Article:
Creativity and Innovation
The Importance of Creative Thinking in Ministry
If I had an hour to solve a problem and my life depended on the solution, I would spend the first 55 minutes determining the proper question to ask, for once I know the proper question, I could solve the problem in less than five minutes. Albert Einstein
We have all experienced the pressure in our western culture of coming up with the ‘right answer’. From early years our educational system focuses more on memorization and rote answers than on the art of seeking new ways of looking at things. We are rarely asked to discover insightful questions, nor why this would be a pursuit worthy of our efforts. Quizzes and exams reinforce the value of correct answers…it is little wonder most of us are uncomfortable with not knowing.
This aversion to asking creative questions is linked to an emphasis on finding quick fixes and an attachment to black/white, either/or thinking. This mindset also explains why many people are locked in to historic ways of doing things even though they don’t work and haven’t worked for many years. The rapid pace of our lives seldom provides us with opportunities to participate in reflective conversations where we can explore creative questions and innovative possibilities before reaching key decisions. Many of us develop a belief that ‘real work’ consists primarily of quick decisions, and decisive actions. This explains why we encourage leaders who are “doers” and not “thinkers”. It contradicts the idea that ‘effective work’ in the twenty-first century consists of asking deeper questions and being involved in strategic conversations on important issues.
Our reward systems further reinforce this dilemma. Leaders believe they are being paid for fixing problems rather than fostering creative thinking and participation. Between our deep attachment to the answer – any answer – and our anxiety about not knowing, we have inadvertently thwarted our collective capacity for deep creativity and fresh perspectives. Unfortunately, given the unprecedented challenges we face today, we need these skills now more than ever.
All of us have the opportunity to translate our unique personal perspectives and views of the world into new ideas and concepts that might be useful to us and to others. We can help other people to think beyond their existing mental boundaries or provide fresh insights that can take their thinking to entirely new planes. The key is to be prepared to regularly ask “why” and “how” questions and consider the answers. Children are very good at this. Unfortunately, the willingness to ask questions is often quashed by parents, teachers and other adults, and they learn to accept rather than to challenge. Ironically, to develop creativity as an adult, you have to adopt much the same approach you probably had as a child. It involves opening your mind to different interpretations and even making yourself vulnerable to annoyance, frustration and possibly ridicule on occasions – but the knowledge you will build can be worth it.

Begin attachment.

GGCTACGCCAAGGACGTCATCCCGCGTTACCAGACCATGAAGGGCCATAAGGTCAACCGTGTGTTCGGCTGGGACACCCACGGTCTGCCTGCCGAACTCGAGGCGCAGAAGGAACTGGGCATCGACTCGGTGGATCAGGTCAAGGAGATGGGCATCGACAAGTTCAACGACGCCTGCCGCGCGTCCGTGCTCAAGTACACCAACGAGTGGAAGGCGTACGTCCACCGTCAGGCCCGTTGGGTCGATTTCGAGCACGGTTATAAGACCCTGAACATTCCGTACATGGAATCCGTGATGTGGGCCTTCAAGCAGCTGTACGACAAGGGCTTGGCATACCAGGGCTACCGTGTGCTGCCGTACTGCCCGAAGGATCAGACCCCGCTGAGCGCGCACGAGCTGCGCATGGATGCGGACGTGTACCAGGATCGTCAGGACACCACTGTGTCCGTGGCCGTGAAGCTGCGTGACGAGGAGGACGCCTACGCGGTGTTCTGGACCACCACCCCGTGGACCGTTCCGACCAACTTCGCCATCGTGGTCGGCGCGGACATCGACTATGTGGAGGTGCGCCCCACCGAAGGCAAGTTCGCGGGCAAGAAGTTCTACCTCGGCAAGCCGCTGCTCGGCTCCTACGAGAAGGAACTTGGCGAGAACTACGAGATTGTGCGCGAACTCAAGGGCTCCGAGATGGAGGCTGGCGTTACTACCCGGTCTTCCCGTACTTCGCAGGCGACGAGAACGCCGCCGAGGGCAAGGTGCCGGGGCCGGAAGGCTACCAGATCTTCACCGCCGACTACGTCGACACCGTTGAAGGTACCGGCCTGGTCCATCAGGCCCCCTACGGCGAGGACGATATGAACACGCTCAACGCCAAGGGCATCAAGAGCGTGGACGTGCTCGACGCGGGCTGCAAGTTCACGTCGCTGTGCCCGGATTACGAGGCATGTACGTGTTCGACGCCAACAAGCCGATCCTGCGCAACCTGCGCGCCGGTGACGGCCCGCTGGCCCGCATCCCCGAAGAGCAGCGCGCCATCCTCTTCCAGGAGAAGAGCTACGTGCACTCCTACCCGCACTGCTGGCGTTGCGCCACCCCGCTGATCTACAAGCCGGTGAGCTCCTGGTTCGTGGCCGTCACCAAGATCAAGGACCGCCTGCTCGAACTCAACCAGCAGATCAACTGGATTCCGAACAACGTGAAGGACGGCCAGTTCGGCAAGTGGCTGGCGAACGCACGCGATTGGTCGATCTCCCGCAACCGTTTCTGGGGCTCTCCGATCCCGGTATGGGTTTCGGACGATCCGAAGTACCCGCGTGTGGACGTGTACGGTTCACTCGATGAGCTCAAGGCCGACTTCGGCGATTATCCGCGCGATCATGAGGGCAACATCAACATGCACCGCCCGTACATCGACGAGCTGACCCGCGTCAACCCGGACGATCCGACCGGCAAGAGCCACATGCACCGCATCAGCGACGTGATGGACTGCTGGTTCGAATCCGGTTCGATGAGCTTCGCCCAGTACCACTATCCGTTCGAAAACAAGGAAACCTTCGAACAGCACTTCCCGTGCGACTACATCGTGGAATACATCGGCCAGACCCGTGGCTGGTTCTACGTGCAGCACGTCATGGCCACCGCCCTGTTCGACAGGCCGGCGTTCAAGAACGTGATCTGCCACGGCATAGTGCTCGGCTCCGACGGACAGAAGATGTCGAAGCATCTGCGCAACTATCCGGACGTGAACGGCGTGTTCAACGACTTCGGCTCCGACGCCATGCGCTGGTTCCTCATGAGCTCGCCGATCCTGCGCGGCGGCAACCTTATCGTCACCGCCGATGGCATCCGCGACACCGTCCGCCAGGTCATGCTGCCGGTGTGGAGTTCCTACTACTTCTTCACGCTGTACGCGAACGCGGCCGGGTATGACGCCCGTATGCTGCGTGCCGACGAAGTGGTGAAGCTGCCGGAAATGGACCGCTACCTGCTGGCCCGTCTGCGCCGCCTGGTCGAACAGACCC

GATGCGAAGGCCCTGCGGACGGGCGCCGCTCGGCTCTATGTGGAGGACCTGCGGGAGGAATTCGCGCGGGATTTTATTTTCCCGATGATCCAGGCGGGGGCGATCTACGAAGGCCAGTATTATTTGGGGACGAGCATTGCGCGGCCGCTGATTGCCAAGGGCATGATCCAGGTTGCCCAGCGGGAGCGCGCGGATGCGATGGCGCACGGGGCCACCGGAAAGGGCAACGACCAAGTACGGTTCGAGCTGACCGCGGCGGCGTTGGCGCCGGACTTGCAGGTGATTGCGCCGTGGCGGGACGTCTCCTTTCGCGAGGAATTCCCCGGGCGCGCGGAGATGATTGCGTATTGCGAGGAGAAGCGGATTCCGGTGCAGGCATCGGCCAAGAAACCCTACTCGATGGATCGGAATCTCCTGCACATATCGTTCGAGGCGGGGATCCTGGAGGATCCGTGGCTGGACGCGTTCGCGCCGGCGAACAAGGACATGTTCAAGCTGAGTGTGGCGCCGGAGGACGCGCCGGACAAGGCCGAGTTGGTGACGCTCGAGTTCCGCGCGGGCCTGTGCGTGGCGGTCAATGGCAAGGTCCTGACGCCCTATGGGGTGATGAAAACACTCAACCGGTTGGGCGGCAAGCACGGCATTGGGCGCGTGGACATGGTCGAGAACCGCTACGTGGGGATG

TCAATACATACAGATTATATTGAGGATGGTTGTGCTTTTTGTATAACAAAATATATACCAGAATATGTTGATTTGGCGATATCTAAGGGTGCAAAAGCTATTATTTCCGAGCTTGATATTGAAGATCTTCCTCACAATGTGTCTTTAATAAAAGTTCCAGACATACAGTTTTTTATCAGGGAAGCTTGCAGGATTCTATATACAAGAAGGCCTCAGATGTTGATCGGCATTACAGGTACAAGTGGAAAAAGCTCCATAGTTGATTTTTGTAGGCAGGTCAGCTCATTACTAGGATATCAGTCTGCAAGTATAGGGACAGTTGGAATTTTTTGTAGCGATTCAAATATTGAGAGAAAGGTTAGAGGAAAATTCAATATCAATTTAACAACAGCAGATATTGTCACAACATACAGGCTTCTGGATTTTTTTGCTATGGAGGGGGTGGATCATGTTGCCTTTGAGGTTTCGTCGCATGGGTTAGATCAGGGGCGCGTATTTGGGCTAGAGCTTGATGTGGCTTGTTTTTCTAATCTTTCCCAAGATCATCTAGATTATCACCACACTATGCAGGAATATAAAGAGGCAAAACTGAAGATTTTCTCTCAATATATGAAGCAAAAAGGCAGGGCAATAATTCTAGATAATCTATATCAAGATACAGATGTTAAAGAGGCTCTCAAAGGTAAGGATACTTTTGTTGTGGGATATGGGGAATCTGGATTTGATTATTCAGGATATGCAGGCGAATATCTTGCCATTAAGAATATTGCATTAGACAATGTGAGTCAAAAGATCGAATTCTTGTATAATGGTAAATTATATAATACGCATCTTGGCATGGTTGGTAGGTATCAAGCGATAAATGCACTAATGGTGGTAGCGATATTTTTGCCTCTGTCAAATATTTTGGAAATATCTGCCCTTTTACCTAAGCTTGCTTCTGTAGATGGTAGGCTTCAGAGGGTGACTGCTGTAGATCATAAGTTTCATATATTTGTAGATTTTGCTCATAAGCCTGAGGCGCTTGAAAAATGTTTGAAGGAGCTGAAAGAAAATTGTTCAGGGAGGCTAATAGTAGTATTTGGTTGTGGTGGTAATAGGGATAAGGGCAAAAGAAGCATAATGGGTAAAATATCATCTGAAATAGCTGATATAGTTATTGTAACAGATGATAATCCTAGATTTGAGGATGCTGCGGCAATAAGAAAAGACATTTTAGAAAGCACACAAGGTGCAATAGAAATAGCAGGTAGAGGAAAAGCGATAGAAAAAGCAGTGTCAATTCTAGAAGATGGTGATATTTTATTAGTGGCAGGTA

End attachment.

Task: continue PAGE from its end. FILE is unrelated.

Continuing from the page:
Spend a few minutes to reflect on the following …
- Where do you rely on either/or thinking in the way you approach issues?
- What possibilities may open up if you approached competing priorities with a both/and view?
- How can we gain benefit from both these approaches that appear to be in tension?
- How does your concept of ‘real work’ affect your priorities?
- How would your priorities be different if you delegated more of the fixing problems to others and centred your efforts on asking deeper questions and fostering breakthrough thinking?
- Who do you have in your circle that constantly refreshes your creative capacity and the ability to develop fresh perspectives?
This article has been adapted from The Art of Powerful Questions by Eric E Vogt, Juanita Brown and David Isaacs.
- Creativity & Innovation Effectiveness Profile (PDF)
- Creativity & Innovation: Coaching Guide with Storyboard (PDF)
- Creativity & Innovation Storyboard (PDF)
- Creativity & Innovation: Skill Builder Booklet (PDF)